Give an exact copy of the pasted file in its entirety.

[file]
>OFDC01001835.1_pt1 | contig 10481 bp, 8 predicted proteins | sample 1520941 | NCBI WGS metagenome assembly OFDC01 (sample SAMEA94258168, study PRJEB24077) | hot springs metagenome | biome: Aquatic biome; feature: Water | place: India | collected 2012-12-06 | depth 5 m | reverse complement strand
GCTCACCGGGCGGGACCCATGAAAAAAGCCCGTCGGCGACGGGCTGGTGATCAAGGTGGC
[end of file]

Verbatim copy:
>OFDC01001835.1_pt1 | contig 10481 bp, 8 predicted proteins | sample 1520941 | NCBI WGS metagenome assembly OFDC01 (sample SAMEA94258168, study PRJEB24077) | hot springs metagenome | biome: Aquatic biome; feature: Water | place: India | collected 2012-12-06 | depth 5 m | reverse complement strand
GCTCACCGGGCGGGACCCATGAAAAAAGCCCGTCGGCGACGGGCTGGTGATCAAGGTGGC